Increasing evidence has suggested an important role for environmental factors such as exposure to pesticides in the pathogenesis of Parkinson's disease. In experimental animals the exposure to a common herbicide, rotenone, induces features of parkinsonism; mechanistically, rotenone-induced destruction of dopaminergic neurons has been attributed to its inhibition of the activity of neuronal mitochondrial complex I. However, the role of microglia, the resident brain immune cells in rotenone-induced neurodegeneration, has not been reported. Using primary neuron-enriched and neuron/glia cultures from the rat mesencephalon, we discovered an extraordinary feature for rotenone-induced degeneration of cultured dopaminergic neurons. Although little neurotoxicity was detected in neuron-enriched cultures after treatment for 8 d with up to 20 nm rotenone, significant and selective dopaminergic neurodegeneration was observed in neuron/glia cultures 2 d after treatment with 20 nm rotenone or 8 d after treatment with 1 nm rotenone. The greatly enhanced neurodegenerative ability of rotenone was attributed to the presence of glia, especially microglia, because the addition of microglia to neuron-enriched cultures markedly increased their susceptibility to rotenone. Mechanistically, rotenone stimulated the release of superoxide from microglia that was attenuated by inhibitors of NADPH oxidase. Furthermore, inhibition of NADPH oxidase or scavenging of superoxide significantly reduced the rotenone-induced neurotoxicity. This is the first report demonstrating that microglia play a pivotal role in rotenone-induced degeneration of dopaminergic neurons. The results of this study should advance our understanding of the mechanism of action for pesticides in the pathogenesis of Parkinson's disease.

Garcia Ruiz, P. and E. Meseguer (2002). "[Short history of L-Dopa]." Neurologia 17(4): 214-217.
The introduction of L-Dopa has been a landmark in Neuroscience. Before the use of L-Dopa, Parkinson's disease (PD) was considered a disabling disease with no effective treatment. The development of L-Dopa followed a rationale approach: first, the discovery of dopamine deficiency in the striatum of patients with PD; and then the use of precursor of dopamine. Overall, the whole process took less than 12 years; this is a remarkable short time taking into account that the development of a similar crucial drug such as insulin took 50 years. In addition, the success of L-Dopa stimulated the neurochemistry research for all neurodegenerative diseases.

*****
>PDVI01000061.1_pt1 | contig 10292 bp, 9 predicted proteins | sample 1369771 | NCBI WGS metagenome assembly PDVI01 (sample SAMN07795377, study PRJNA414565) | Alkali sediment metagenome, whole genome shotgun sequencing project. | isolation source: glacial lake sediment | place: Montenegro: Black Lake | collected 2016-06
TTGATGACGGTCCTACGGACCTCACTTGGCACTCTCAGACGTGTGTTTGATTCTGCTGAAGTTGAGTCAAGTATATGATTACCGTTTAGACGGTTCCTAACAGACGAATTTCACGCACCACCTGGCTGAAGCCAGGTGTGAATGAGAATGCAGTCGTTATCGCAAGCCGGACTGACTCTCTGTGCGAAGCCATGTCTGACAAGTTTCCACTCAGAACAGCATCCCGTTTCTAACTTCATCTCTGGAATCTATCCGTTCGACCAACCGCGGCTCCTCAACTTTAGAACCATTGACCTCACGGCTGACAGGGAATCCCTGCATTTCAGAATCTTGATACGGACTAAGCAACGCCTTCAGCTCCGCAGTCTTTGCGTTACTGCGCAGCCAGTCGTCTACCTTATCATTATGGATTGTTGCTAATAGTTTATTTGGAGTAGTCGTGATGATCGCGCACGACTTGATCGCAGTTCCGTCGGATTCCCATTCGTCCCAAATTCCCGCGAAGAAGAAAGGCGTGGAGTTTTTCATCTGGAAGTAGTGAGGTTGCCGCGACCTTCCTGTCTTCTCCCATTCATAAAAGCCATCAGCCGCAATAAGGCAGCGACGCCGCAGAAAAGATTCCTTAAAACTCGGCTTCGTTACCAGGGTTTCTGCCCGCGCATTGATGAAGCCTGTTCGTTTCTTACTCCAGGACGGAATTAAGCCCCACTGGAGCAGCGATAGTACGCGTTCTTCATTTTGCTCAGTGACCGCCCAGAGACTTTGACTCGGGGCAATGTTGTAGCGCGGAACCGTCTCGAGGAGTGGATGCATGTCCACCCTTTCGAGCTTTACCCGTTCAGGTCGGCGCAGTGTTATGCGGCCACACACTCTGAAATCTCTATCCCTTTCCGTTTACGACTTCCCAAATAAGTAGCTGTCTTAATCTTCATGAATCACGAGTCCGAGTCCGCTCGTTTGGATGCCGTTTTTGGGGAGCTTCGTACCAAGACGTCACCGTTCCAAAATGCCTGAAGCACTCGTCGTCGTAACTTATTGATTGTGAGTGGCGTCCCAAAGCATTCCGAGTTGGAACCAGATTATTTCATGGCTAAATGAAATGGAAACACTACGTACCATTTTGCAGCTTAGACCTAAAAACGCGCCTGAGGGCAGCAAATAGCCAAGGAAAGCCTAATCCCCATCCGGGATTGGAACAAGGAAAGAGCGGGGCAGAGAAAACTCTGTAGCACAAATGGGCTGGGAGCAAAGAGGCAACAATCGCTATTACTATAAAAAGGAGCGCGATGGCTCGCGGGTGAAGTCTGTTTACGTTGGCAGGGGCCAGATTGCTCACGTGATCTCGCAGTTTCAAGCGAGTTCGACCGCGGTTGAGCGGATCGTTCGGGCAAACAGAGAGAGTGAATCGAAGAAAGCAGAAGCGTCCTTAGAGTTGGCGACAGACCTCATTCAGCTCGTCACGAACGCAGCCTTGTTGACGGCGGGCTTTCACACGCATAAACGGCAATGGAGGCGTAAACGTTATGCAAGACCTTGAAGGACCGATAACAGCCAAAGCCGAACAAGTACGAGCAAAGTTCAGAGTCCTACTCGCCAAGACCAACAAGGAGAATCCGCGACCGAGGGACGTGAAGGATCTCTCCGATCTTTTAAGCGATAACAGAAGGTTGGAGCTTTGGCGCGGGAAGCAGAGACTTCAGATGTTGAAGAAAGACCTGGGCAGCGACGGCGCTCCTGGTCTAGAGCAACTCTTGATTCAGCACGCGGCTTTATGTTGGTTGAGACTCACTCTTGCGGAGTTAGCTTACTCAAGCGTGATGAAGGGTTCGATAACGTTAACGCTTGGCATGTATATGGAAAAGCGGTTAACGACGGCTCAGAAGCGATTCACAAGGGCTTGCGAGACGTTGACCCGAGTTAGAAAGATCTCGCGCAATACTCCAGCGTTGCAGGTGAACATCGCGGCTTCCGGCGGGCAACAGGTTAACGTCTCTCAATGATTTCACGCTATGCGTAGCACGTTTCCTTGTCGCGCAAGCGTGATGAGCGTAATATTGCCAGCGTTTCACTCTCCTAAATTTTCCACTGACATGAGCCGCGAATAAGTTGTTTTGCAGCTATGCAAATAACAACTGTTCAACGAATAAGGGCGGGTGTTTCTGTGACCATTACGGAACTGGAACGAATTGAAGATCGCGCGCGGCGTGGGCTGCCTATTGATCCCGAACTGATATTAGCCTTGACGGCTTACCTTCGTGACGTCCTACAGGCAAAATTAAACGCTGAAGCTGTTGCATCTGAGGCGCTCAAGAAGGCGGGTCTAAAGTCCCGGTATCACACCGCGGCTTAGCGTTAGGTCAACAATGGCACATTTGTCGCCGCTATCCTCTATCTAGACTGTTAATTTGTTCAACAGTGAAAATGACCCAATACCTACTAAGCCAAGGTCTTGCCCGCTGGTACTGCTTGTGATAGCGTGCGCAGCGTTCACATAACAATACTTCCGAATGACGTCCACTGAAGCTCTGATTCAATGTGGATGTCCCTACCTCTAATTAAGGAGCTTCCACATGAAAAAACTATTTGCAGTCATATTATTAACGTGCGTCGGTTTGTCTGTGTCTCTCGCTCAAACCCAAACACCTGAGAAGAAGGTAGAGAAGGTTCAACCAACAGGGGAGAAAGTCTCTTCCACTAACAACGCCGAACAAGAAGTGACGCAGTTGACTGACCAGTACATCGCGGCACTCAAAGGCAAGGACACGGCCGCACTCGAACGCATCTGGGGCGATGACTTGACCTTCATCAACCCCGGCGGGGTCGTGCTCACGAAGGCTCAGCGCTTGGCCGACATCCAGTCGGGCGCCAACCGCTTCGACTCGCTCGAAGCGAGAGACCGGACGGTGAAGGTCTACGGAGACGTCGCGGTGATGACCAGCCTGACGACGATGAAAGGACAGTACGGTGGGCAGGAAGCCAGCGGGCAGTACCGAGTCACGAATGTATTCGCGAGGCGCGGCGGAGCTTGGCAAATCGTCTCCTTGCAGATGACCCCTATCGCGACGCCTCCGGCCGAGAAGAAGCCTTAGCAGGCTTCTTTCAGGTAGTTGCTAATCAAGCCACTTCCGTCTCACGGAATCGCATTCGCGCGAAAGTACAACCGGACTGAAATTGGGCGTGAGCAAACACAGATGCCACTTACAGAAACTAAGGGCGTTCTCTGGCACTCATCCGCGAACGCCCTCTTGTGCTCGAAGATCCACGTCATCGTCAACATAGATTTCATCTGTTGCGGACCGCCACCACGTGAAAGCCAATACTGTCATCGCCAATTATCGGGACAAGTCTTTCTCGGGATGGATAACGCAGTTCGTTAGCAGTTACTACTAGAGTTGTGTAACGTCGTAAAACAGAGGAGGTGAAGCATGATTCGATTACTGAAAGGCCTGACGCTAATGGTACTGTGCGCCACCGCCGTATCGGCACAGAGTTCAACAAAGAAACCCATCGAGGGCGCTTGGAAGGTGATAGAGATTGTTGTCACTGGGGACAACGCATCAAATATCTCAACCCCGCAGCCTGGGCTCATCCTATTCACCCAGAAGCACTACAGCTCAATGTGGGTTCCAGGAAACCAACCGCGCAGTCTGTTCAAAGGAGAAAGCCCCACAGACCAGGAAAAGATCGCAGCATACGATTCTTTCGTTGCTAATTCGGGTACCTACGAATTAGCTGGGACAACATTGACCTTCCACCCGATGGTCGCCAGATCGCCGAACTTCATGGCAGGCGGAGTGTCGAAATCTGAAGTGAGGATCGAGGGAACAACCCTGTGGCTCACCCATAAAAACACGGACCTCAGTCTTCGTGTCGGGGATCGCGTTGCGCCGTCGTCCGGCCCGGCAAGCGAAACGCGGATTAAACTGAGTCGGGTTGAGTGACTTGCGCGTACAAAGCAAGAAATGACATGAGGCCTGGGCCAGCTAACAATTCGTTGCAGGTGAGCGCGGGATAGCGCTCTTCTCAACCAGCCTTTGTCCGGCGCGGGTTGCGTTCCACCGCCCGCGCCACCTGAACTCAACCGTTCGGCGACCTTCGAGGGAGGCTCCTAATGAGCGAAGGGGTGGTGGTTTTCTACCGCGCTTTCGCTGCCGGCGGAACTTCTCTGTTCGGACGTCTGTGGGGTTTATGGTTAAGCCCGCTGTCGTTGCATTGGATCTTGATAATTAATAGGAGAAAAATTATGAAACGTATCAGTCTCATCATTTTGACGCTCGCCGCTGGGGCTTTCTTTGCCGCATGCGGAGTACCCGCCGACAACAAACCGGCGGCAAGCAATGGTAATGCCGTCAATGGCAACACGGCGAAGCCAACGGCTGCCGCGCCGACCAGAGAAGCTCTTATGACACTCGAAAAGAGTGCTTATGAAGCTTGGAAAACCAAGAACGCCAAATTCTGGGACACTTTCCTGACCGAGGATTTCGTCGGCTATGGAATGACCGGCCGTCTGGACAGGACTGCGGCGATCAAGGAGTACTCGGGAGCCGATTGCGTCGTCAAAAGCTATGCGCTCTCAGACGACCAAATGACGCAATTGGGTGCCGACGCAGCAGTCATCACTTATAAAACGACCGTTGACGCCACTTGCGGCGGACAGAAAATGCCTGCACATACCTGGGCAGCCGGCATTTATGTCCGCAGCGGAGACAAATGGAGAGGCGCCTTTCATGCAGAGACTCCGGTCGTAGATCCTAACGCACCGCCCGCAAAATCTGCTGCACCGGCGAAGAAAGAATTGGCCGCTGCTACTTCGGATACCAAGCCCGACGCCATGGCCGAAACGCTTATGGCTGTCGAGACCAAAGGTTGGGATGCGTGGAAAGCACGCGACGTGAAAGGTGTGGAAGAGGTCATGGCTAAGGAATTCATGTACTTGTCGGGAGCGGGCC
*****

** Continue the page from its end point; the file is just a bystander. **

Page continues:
Gayle, D. A., Z. Ling, et al. (2002). "Lipopolysaccharide (LPS)-induced dopamine cell loss in culture: roles of tumor necrosis factor-alpha, interleukin-1beta, and nitric oxide." Brain Res Dev Brain Res 133(1): 27-35.
Parkinson's disease (PD) is a neurodegenerative disorder characterized by the loss of dopamine (DA) neurons of the substantia nigra pars compacta (SNc). Although the exact mechanisms responsible for this cell loss are unclear, emerging evidence suggests the involvement of inflammatory events. In the present study, we characterized the effects of the proinflammatory bacteriotoxin lipopolysaccharide (LPS) on the number of tyrosine hydroxylase immunoreactive (THir) cells (used as an index for DA neurons) in primary mesencephalic cultures. LPS (10-80 microg/ml) selectively decreased THir cells and increased culture media levels of interleukin-1beta (IL-1beta) and tumor necrosis factor-alpha (TNF-alpha) as well as nitrite (an index of nitric oxide (NO) production). Cultures exposed to both LPS and neutralizing antibodies to IL-1beta or TNF-alpha showed an attenuation of the LPS-induced THir cell loss by at least 50% in both cases. Inhibition of the inducible form of nitric oxide synthase (iNOS) by L-NIL did not affect LPS toxicity, but increased the LPS-induced levels of both TNF-alpha and IL-1beta. These findings suggest that neuroinflammatory stimuli which lead to elevations in cytokines may induce DA neuron cell loss in a NO-independent manner and contribute to PD pathogenesis.

Gerhardt, G. A., W. A. Cass, et al. (2002). "Changes in somatodendritic but not terminal dopamine regulation in aged rhesus monkeys." J Neurochem 80(1): 168-77.